Thursday, May 31, 2007

Gemara Skill Synchronization

The project objective is to synchronize the in-class delivery of several domains of content, each representing several skillsets critical to the learning of Gemara. The proposed approach is to use the standard Gemara page layout as the backdrop for delivering and teaching the divergent skill and information sets. i.e. vocabulary, language skills, procedural logic and hierarchical thinking skills. The first task was to investigate which technologies would allow us to accomplish this. Initially, using a Smartboard seemed to be the logical approach, but as I did further research, I found that there is a healthy running dialog among educators pitting Smartboards against Tablet PC’s. After reviewing the literature and reviews and speaking with several educators who use the prospective systems I then tried out a Smartboard and a Tablet PC to get an initial hands-on-feel for each setup. I then started weighing the Pro’s and Cons of each type of system. My initial findings are as follows.

Smartboard Pros:

Easy of use The Smartboard functions like a big single button touchpad mouse. Anything you can do with a mouse you can do with a Smartboard (there is a button to allow your next mouse click to count as a right click). The software that is made by SmartTech to interface with the Smartboard is both intuitive and robust in its features. The SmartTools interface reasonably well with MS Office applications that are “InkAware” (Office 2003 and Office 2007)

Durability:The Smartboard unit is durable and can be used by students. If equipped with a wheeled stand it can be shared by several classrooms. Most models must be used in conjunction with a computer and a digital projector (either LCD or DLP).

Smartboard Cons:

Re-orienting: If either the Smartboard or the Projector are not mounted (to either the ceiling or wall) the slightest movement will send the Smartboard out of alignment requiring it to be reoriented. Re-orienting is a simple 10 second procedure but is quite disruptive to a lesson in progress.

Shadow: Using a Smartboard requires the teacher to intersect between the projector and the screen, this can be quite distracting to the students and make it difficult for the teacher to use the Smartboard in their own shadow. (2-3 teachers I spoke with use wands or sticks to mitigate this). Rear projection Smartboards are available but cost 3-4 times more than the simple projector/Smartboard setup.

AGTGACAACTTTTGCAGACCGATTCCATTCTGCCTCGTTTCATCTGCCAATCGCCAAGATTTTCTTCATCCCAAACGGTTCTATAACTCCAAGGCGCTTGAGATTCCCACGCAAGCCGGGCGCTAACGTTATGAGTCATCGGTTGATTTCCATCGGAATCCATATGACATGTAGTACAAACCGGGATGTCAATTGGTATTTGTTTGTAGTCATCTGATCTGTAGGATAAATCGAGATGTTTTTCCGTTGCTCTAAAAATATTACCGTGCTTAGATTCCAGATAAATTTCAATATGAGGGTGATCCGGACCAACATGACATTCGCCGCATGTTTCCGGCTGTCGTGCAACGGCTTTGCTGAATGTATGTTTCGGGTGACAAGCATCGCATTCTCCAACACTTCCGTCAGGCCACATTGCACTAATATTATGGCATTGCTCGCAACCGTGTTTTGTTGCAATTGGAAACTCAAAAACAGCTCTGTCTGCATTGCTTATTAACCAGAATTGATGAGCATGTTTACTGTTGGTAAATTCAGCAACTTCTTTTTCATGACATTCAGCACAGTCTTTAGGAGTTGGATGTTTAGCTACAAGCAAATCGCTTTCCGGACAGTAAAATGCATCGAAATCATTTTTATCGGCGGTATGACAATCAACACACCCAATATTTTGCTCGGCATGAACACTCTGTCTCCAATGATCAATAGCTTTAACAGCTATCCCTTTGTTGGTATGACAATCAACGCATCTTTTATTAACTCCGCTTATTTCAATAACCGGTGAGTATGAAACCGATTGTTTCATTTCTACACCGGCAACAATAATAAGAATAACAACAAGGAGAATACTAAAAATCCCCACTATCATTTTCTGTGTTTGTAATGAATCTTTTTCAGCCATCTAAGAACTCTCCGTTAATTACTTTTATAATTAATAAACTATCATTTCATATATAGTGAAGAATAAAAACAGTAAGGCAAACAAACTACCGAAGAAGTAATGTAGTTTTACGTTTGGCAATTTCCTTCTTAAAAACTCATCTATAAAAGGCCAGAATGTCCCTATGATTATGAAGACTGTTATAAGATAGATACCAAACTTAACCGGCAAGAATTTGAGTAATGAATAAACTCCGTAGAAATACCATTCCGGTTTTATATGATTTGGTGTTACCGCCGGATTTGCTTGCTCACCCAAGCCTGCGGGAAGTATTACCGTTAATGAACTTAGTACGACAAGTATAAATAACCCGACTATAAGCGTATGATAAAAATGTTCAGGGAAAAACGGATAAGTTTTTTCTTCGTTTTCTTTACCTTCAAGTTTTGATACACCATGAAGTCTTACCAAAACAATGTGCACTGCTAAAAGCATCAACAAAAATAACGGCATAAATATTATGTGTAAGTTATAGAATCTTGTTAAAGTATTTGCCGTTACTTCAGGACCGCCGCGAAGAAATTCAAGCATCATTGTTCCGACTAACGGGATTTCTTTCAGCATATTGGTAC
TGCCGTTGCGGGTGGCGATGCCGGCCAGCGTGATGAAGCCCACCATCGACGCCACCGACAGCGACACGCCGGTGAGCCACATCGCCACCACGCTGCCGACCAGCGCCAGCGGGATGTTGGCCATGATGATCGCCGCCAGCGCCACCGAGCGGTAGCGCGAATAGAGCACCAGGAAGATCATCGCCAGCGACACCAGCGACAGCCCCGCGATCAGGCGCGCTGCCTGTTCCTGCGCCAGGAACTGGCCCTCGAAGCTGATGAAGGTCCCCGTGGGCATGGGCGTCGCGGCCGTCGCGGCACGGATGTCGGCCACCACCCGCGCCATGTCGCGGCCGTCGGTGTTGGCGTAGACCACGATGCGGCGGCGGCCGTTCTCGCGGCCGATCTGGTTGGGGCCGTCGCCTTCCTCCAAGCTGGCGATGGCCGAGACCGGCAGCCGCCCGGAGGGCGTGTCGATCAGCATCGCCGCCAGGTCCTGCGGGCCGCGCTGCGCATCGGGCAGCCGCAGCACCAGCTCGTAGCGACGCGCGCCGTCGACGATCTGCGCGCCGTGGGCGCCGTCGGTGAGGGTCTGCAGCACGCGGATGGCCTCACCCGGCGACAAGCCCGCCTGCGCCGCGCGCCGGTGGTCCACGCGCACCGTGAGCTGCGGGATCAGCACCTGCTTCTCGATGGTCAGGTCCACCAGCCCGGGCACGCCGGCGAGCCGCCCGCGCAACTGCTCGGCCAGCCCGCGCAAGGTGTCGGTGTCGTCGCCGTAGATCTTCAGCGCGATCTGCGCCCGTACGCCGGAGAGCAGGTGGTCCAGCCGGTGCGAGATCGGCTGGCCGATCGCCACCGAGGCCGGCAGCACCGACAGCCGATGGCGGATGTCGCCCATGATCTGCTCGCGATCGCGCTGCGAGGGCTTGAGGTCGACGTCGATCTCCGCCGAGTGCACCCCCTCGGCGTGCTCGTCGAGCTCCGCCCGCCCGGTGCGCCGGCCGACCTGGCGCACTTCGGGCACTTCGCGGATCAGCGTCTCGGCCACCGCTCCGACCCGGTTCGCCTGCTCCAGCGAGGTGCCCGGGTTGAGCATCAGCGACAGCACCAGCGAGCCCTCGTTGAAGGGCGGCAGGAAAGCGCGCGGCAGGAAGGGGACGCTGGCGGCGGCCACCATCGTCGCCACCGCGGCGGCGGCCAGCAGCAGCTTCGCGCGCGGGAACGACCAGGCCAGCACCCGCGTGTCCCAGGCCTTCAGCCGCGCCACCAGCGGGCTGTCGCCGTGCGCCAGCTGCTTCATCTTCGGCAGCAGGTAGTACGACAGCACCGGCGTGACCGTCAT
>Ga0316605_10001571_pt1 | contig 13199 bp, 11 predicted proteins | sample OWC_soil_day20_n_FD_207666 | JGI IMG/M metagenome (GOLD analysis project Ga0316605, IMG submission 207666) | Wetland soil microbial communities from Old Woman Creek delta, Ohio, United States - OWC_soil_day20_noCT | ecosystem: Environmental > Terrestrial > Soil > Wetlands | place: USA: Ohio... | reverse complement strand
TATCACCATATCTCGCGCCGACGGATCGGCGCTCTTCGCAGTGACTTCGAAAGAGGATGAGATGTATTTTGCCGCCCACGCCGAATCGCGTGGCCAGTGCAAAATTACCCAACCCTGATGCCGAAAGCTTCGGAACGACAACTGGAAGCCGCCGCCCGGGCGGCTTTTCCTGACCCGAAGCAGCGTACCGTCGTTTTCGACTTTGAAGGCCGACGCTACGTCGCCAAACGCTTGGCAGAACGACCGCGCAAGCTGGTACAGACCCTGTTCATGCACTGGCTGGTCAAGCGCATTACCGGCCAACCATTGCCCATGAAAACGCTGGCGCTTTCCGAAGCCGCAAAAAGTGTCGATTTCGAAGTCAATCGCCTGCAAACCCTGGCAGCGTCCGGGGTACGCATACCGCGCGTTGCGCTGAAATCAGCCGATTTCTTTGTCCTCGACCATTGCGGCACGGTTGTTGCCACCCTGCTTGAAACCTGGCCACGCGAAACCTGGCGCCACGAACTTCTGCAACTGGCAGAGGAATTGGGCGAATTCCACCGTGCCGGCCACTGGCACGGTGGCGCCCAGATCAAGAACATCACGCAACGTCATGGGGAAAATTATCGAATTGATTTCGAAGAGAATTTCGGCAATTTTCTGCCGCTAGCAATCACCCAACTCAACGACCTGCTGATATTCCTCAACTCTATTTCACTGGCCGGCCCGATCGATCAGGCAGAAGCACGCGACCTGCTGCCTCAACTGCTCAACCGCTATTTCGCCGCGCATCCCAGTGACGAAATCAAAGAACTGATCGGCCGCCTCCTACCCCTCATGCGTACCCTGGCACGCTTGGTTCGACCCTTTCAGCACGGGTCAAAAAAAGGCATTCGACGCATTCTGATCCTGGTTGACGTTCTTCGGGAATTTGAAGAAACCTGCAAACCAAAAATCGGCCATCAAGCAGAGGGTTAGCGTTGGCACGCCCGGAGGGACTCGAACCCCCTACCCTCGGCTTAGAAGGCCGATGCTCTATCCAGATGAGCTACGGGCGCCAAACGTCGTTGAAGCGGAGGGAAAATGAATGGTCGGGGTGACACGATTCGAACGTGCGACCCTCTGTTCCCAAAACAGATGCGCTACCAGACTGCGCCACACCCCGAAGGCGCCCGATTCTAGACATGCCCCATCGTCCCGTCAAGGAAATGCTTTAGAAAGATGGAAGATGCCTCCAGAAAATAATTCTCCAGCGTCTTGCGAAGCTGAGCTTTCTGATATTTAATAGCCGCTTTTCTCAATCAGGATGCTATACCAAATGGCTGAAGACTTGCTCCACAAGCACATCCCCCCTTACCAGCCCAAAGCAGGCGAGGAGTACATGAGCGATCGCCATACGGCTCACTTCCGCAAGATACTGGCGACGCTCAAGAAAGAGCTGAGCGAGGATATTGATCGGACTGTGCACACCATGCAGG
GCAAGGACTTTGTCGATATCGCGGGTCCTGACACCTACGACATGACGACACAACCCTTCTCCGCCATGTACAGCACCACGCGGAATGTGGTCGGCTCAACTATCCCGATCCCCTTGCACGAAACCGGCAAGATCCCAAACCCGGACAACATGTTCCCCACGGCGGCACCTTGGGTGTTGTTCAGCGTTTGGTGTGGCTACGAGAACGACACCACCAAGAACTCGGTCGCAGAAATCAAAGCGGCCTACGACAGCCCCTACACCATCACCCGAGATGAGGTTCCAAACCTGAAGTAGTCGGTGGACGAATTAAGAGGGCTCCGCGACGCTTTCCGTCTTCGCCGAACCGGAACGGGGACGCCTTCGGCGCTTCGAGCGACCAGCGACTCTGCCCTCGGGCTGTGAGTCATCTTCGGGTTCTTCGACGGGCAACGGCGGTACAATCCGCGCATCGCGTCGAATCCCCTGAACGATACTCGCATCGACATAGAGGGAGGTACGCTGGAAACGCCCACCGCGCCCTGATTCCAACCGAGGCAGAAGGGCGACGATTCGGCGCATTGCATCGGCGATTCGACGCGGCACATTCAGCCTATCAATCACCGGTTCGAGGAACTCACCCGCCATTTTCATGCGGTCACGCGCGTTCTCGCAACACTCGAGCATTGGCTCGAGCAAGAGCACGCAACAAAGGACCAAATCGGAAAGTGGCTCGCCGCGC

Limited Software support: While Microsoft apps are “ink-aware” and have limited compatibility with the SmartTech software, many software titles are not. The most notable standouts at this time are Inspiration (although SmartTech does sell its own Inspiration type software) and virtually all Hebrew work processors i.e. Davka and Dagesh (with the exception of Hebrew enabled MS Word) Note: Inspiration 8.0 is compatible with ACTIV board, another manufacturer of interactive whiteboards.

Tablet PC Pros:

Software integration: Since the Tablet PC setup involves virtually no specialized software, anything you can do on the screen of your laptop or desktop can be shown in real time to the class through the projector. Currently the biggest proponent of Tablet PCs is the Microsoft corporation. With thee introduction of Windows XP Tablet PC edition in 2005, Microsoft has made supporting and promoting Tablet PCs a corporate priority. With the introduction of Windows Vista and Office 2007, they have improved Tablet PC integration and handwriting recognition dramatically. While inputting text using Dagesh and Davka is still more convenient with a keyboard and mouse as opposed to the tablet and stylus inputs, editing and display functions work well with the Tablet PC input system.

Ease of use: While there is a slight learning curve to using the stylus as a mouse and the handwriting recognition can be quirky (especially if you handwriting is as bad as mine), there is virtually no software learning curve in switching to a Tablet PC if you are staying with applications you are familiar with.